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And when it's devoted to its outrage, RoboCop is terrifically charming. The buzzing political world is just a tiny step closer to ridiculous than our own; the pitch meetings at OmniCorp are fun enough to provoke a ditching of all the material outside of the company walls. And one particular reference to The Wizard of Oz shows that the movie isn't above having fun with its admittedly silly premise. But it loses its magic when it steps away from goofy gimmicks and satirical monologues and heads back into the story. We don't see enough of Murphy grappling with the complicated balance between his conflicting organic and synthetic selves. In fact, we don't see enough "story" in Murphy at all. First, he's a dad and a cop. Then, he's a RoboCop. But can he also be a RoboDad? With all of its ranting and raving about the question, the film doesn't seem to concerned with actually figuring out the answer.
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The powers that be on Arrow have snagged Once Upon a Time’s Dr. Frankenstein — aka David Anders — to play a truly monstrous villain on the freshman CW hit. The Alias alum will cause trouble in Starling City (beginning with episode 13) as Cyrus Vanch, a ruthless criminal who is released from prison but clearly has not learned his lesson. Vanch will be the biggest bad our hooded hero has ever faced. Dun dun duuun! [Zap2it]
AMC Gets Dramatic: AMC has ordered two new drama pilots from the producers of two successful shows. First up is Halt & Catch Fire from Breaking Bad EP Mark Johnson, which centers on "The personal computing boom in the 1980s." But instead of being set in the all-too-familiar Silicon Valley, the setting is Texas’ "Silicon Prairie," located just north of Dallas. Next is Turn, from Nikita creator/executive producer Craig Silverstein and Barry Josephson. Turn is a revolutionary war drama set in 1778, that tells the story of a New York farmer who rallies his childhood friends into a unlikely group of spies in the fight for America’s independence. [EW]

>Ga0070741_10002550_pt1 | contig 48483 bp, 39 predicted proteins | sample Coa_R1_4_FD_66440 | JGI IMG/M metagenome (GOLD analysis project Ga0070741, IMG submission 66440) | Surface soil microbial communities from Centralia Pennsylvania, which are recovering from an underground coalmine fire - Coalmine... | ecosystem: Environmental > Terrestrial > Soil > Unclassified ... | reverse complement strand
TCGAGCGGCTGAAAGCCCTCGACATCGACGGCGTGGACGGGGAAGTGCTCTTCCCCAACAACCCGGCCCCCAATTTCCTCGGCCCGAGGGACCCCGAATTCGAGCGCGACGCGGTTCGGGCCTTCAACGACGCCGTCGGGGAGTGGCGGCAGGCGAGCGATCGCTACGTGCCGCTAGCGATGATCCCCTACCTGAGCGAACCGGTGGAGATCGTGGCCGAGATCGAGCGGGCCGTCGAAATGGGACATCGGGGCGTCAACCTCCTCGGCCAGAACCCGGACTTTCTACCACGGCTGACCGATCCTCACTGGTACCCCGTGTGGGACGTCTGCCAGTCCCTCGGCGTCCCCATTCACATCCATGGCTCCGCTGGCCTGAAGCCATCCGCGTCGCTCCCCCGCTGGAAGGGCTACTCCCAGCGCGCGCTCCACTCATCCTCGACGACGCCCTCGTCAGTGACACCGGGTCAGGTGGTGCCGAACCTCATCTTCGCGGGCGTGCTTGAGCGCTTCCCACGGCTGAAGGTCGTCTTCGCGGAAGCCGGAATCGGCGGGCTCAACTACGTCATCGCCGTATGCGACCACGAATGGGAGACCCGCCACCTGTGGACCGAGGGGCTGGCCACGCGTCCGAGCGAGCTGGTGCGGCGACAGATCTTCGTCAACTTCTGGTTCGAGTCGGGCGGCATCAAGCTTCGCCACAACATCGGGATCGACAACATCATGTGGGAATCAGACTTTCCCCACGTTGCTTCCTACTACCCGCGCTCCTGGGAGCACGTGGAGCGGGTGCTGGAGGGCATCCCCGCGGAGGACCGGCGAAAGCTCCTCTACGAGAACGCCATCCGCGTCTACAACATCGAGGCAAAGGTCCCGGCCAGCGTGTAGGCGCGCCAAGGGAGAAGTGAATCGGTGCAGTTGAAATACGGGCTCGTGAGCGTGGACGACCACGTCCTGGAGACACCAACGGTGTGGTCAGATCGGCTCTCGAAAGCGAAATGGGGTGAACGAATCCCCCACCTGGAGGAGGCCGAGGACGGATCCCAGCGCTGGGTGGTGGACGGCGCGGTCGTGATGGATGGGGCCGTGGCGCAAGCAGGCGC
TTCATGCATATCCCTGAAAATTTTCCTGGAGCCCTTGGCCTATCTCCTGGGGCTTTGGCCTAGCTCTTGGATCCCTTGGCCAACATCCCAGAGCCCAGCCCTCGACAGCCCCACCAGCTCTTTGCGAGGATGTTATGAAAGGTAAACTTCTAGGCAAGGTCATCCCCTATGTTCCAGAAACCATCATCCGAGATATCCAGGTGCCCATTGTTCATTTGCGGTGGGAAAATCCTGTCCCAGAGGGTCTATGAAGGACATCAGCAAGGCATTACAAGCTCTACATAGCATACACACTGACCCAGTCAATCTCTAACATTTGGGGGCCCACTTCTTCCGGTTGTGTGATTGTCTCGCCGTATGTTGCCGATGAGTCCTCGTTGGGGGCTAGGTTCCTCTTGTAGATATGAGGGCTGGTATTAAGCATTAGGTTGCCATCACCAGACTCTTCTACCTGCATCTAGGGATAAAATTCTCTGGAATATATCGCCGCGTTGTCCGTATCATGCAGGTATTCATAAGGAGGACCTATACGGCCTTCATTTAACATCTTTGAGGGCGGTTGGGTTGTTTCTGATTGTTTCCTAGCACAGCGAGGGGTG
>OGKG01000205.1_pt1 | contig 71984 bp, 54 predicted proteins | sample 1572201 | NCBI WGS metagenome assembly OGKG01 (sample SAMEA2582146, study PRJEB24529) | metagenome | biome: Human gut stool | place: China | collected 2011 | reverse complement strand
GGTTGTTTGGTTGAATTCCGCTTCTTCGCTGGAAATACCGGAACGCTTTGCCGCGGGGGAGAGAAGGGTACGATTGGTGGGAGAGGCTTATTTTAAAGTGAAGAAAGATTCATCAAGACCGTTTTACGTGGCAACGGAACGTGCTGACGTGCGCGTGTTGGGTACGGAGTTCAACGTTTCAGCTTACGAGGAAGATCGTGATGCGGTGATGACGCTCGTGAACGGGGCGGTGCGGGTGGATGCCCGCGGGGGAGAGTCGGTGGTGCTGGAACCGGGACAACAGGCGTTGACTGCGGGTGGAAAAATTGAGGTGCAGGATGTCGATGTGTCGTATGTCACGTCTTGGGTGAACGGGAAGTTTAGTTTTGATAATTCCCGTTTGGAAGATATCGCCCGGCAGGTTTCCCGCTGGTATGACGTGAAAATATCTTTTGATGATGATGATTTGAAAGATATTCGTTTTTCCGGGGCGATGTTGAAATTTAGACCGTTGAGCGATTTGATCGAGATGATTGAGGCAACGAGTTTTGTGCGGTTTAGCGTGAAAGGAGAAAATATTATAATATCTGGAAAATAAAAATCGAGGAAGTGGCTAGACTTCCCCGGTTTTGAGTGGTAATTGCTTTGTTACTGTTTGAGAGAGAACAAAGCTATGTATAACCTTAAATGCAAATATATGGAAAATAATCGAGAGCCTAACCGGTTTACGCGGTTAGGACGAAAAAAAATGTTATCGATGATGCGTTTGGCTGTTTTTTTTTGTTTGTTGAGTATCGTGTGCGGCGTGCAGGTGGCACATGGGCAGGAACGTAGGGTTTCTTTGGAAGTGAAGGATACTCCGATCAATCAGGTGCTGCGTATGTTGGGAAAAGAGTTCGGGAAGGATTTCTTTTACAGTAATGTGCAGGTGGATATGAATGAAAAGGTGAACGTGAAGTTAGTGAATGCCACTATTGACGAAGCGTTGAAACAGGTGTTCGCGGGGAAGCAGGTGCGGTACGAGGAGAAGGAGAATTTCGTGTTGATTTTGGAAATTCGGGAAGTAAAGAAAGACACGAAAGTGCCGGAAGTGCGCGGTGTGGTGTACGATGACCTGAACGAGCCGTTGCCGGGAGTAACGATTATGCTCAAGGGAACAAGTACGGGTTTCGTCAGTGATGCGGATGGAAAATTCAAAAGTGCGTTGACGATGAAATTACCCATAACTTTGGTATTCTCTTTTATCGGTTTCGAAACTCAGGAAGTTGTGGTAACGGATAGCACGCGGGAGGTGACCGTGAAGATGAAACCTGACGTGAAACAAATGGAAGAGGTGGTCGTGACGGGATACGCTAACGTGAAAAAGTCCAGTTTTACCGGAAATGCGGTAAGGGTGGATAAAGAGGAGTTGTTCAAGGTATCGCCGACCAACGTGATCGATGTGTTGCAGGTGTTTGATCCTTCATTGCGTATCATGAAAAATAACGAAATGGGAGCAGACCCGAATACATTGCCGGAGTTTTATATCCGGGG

More Roughness to Come: USA Network is ready to tackle a third season of Necessary Roughness — the drama, which stars Callie Thorne as New York sports psychologist Dr. Dani Santino, is just about to be picked up for a third season. The new order will likely be for just ten episodes, however — a shorter stint than either of the drama's previous two seasons. [Deadline]
Comedy Central Orders More Laughs: Looks like there's something in the water — Key & Peele has also been renewed for a third season. The 13-episode third cycle of the show — starring Keegan-Michael Key and Jordan Peele — will premiere next fall. The sketch comedy series was an insta-hit in its January debut, winning audiences over with its unique sketches (including President Obama's "anger translator"). "Since Obama won re-election, it only seems fair that we would give Key & Peele another season," said Comedy Central’s head of original programming, Kent Alterman.